Why this is important to Wisconsin businesses: The Italian market holds promise for Wisconsin’s strong machine manufacturing sector.
Italy was the first European country to face a massive COVID-19 hit, and lockdowns forced by the pandemic took a great toll on the country’s economy. The gross domestic product (GDP) fell 8.9% in 2020, exports declined 14.5% and imports were down 13.1%, according to the Organization for Economic Cooperation and Development (OECD).
But recovery began within a year. In 2021, Italy’s GDP grew by 6.6%, according to the European Union (EU)—the strongest rise in 45 years—and was projected to increase another 4% or more in 2022. Both exports and imports were up 12% and anticipated another 7% gain in 2022, according to the OECD.
Italy’s recovery plan includes $1.98 billion from the EU’s Recovery and Resilience Facility, the key financial tool of NextGenerationEU, a wide-ranging plan for Europe to bounce back from the pandemic and to become stronger and more sustainable in the long term. Italy’s funding focuses on six goals: digitization, innovation, competitiveness, environmental prioritization, ecological change and sustainable mobility.
According to the Italian National Institute of Statistics, mechanical engineering was Italy’s most important manufacturing segment in 2019—after food production—with an output valued at $87.9 billion. Italy is the second largest producer of machinery and equipment in Europe, after Germany, and the U.S. is its top export partner. The U.S. purchased more than 11% of Italy’s machinery and parts exports in 2020.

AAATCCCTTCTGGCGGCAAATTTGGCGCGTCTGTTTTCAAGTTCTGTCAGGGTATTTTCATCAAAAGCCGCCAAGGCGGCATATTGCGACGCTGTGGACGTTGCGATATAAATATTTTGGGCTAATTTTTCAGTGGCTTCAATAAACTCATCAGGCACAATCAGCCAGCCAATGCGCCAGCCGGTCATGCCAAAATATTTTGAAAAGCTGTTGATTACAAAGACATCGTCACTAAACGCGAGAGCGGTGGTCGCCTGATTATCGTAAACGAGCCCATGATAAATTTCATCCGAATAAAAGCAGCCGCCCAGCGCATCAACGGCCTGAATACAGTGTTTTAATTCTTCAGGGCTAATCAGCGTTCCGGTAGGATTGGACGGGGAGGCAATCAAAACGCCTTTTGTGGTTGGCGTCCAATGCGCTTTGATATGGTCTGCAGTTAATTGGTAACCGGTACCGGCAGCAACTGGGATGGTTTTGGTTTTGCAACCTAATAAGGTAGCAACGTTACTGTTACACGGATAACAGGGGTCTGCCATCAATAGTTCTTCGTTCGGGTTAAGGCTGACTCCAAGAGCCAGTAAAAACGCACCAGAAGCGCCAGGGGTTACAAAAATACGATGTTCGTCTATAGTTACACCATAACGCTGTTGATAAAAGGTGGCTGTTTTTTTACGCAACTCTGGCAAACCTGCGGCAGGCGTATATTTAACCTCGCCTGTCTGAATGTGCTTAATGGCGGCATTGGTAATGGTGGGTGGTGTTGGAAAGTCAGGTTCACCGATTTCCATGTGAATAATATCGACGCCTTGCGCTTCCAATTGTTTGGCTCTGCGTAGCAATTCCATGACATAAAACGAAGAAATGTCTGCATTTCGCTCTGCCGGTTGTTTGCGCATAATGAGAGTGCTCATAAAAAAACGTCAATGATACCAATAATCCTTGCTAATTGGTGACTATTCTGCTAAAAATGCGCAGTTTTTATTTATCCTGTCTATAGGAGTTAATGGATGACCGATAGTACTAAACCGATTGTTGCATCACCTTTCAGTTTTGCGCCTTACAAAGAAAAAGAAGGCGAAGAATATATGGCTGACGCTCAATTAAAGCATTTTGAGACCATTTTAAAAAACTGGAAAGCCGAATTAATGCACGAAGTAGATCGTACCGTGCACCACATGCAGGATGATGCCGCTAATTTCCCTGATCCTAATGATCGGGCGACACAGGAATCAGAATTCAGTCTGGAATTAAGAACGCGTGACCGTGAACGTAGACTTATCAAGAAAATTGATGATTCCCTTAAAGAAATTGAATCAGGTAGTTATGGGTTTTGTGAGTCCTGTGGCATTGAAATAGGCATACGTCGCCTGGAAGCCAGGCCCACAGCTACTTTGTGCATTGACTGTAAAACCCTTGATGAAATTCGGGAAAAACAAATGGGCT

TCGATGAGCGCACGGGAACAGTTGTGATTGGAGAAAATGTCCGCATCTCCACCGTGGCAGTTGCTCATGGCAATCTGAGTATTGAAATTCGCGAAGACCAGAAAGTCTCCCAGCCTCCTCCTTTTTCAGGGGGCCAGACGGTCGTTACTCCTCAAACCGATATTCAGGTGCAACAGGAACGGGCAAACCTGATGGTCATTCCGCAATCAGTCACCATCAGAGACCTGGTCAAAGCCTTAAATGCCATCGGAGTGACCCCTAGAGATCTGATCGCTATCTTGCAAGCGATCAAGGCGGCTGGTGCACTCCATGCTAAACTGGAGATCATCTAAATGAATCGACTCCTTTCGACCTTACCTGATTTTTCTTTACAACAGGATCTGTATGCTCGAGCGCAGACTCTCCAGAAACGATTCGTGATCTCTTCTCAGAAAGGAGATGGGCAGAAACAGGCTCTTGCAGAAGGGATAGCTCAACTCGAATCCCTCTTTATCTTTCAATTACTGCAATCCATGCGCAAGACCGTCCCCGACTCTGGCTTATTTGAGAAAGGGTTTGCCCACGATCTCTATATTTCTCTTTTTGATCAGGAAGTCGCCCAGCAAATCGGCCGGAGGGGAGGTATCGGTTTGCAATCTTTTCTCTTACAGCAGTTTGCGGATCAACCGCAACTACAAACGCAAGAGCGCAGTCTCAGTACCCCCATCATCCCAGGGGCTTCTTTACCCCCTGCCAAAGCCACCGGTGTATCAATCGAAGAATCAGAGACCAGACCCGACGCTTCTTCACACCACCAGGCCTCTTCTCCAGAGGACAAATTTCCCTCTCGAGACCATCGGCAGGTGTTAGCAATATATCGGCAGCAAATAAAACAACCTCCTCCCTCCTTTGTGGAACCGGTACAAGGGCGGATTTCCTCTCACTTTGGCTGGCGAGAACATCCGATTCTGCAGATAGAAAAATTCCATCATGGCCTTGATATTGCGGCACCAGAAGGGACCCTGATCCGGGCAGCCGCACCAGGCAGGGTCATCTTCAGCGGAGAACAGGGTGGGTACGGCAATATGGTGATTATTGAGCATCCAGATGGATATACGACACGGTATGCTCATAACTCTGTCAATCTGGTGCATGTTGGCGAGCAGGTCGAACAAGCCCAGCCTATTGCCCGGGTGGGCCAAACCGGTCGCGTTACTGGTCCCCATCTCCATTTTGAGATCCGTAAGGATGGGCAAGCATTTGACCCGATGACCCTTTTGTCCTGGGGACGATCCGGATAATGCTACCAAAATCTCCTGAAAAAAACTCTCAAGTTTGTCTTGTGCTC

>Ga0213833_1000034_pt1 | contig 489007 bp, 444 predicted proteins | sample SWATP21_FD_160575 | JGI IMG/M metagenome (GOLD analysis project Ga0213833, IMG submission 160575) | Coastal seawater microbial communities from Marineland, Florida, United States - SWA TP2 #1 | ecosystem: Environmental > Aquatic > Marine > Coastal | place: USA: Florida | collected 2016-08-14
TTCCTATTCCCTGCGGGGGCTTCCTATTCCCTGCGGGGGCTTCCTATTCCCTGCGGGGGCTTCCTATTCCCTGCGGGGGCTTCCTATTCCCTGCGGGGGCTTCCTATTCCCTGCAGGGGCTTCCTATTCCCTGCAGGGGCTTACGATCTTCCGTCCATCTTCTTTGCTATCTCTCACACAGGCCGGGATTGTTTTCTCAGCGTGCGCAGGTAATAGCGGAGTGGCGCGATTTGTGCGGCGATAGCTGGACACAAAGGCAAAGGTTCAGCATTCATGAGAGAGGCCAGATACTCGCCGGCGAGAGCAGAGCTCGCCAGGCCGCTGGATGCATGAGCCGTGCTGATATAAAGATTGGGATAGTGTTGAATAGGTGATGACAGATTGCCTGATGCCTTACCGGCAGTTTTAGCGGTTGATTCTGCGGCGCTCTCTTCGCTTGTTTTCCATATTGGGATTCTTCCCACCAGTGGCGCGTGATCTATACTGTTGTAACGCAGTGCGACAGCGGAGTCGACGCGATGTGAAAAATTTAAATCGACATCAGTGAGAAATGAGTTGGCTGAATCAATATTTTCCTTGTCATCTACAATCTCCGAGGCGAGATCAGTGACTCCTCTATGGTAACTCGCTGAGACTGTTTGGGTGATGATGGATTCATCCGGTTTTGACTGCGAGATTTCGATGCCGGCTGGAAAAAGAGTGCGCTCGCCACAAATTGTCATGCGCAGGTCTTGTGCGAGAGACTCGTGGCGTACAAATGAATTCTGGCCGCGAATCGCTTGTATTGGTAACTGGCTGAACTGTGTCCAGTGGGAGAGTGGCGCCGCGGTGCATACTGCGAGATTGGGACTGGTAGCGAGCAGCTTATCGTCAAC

As of 2018, more than 20,000 companies operated in the mechanical engineering field in Italy, employing 466,000 people, according to the statistics organization. While there are some large, multinational corporations, more than 90% of Italy’s mechanical engineering firms are small, local businesses with fewer than 50 employees. Many of those companies seek to modernize in order to meet global competition, and will need updates in areas that include automation, predictive maintenance, collaborative robots and artificial intelligence.
Italy’s government subsidizes purchases of conventional goods with tax credits of 6% and acquisition of Industry 4.0 technology with tax credits of up to 40% in 2022. An innovation fund is also available, allowing state participation in innovative companies.
Italy’s mechanical engineering industry offers significant potential for Wisconsin companies, particularly in power transmission, motors, metalworking machinery, materials handling, valves and construction machinery.
Italy’s leading trade fair for the industry is Smart Production Solutions’ SPS Italia, which will be held May 23-25, 2023, in Parma.